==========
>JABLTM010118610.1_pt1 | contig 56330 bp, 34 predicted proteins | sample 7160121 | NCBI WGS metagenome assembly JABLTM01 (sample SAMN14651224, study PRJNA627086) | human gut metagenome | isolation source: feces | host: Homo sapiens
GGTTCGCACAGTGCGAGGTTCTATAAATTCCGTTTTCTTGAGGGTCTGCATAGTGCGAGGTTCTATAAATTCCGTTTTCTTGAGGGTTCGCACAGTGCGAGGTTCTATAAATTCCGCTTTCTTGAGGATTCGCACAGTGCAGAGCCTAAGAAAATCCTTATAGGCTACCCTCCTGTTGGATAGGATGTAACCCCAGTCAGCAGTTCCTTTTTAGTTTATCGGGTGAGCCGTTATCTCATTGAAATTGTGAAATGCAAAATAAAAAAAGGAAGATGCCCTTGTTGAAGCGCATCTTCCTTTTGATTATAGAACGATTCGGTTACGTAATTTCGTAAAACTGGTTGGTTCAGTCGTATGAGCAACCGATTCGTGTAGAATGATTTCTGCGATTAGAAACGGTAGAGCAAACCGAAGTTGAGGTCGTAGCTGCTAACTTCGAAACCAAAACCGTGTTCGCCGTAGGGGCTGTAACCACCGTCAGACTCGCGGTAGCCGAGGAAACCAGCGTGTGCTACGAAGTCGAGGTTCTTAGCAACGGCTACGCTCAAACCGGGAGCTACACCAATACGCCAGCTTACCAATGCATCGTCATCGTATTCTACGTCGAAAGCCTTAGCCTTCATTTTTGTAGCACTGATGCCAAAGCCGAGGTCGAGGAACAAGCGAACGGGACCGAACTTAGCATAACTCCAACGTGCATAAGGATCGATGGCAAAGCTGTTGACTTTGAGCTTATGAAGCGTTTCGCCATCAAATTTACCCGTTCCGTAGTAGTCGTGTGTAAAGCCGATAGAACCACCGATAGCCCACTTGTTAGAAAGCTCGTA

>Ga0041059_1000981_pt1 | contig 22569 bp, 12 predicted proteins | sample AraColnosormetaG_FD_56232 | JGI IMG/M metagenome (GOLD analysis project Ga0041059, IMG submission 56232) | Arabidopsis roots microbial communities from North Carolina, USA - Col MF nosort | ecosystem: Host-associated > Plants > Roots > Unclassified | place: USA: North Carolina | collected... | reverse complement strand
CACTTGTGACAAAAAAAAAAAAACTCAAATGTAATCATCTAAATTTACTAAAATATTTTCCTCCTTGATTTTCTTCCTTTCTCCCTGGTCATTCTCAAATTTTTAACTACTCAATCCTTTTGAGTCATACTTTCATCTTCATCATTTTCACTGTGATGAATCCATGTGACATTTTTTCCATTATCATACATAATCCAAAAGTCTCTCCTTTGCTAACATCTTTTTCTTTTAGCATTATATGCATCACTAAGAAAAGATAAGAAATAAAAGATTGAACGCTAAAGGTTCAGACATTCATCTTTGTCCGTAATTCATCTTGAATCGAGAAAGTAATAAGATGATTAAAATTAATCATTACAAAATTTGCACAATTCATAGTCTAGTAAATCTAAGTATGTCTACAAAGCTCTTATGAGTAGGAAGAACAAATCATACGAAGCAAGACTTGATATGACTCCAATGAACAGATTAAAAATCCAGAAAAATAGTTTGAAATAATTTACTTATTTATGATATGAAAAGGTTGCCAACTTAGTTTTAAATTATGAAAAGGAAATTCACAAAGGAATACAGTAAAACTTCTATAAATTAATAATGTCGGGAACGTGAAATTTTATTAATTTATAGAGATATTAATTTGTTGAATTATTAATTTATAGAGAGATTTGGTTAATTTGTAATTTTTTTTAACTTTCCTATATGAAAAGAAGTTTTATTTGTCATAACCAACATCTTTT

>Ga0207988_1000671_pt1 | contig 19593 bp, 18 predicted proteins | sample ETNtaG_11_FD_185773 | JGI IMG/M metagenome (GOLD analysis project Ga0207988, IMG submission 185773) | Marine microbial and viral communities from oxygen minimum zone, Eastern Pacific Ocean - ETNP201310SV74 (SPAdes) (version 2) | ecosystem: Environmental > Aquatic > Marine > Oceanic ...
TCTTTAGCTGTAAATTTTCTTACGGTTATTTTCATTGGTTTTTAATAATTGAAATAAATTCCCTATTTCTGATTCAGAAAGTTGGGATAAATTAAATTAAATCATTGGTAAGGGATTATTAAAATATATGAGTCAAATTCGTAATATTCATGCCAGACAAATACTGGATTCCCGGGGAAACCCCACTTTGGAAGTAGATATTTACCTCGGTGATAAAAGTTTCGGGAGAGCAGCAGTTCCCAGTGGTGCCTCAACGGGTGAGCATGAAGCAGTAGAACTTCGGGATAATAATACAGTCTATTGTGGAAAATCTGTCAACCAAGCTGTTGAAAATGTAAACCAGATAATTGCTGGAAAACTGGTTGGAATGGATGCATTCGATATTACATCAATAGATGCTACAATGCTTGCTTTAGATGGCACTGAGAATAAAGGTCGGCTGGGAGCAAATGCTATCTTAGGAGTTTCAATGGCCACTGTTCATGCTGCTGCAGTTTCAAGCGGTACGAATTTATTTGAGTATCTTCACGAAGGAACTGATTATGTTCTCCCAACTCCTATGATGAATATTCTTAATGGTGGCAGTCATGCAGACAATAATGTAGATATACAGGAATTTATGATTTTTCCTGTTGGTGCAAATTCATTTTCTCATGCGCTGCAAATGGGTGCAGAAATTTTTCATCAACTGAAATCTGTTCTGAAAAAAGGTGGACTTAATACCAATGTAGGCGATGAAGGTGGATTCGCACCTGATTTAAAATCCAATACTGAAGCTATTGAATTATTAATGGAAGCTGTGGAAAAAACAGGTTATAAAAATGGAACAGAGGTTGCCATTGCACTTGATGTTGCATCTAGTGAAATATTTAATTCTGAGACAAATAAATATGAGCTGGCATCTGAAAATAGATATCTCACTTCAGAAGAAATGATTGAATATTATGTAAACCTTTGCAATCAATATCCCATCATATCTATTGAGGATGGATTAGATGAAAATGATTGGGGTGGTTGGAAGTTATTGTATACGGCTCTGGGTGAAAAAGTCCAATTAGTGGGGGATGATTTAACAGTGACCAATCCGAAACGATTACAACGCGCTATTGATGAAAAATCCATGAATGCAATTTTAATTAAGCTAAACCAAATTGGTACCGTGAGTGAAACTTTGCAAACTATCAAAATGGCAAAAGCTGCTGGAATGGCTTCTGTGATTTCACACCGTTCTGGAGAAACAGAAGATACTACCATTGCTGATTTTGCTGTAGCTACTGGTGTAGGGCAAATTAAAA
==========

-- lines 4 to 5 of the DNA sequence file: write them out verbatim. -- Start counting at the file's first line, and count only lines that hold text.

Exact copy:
CACTTGTGACAAAAAAAAAAAAACTCAAATGTAATCATCTAAATTTACTAAAATATTTTCCTCCTTGATTTTCTTCCTTTCTCCCTGGTCATTCTCAAATTTTTAACTACTCAATCCTTTTGAGTCATACTTTCATCTTCATCATTTTCACTGTGATGAATCCATGTGACATTTTTTCCATTATCATACATAATCCAAAAGTCTCTCCTTTGCTAACATCTTTTTCTTTTAGCATTATATGCATCACTAAGAAAAGATAAGAAATAAAAGATTGAACGCTAAAGGTTCAGACATTCATCTTTGTCCGTAATTCATCTTGAATCGAGAAAGTAATAAGATGATTAAAATTAATCATTACAAAATTTGCACAATTCATAGTCTAGTAAATCTAAGTATGTCTACAAAGCTCTTATGAGTAGGAAGAACAAATCATACGAAGCAAGACTTGATATGACTCCAATGAACAGATTAAAAATCCAGAAAAATAGTTTGAAATAATTTACTTATTTATGATATGAAAAGGTTGCCAACTTAGTTTTAAATTATGAAAAGGAAATTCACAAAGGAATACAGTAAAACTTCTATAAATTAATAATGTCGGGAACGTGAAATTTTATTAATTTATAGAGATATTAATTTGTTGAATTATTAATTTATAGAGAGATTTGGTTAATTTGTAATTTTTTTTAACTTTCCTATATGAAAAGAAGTTTTATTTGTCATAACCAACATCTTTT

>Ga0207988_1000671_pt1 | contig 19593 bp, 18 predicted proteins | sample ETNtaG_11_FD_185773 | JGI IMG/M metagenome (GOLD analysis project Ga0207988, IMG submission 185773) | Marine microbial and viral communities from oxygen minimum zone, Eastern Pacific Ocean - ETNP201310SV74 (SPAdes) (version 2) | ecosystem: Environmental > Aquatic > Marine > Oceanic ...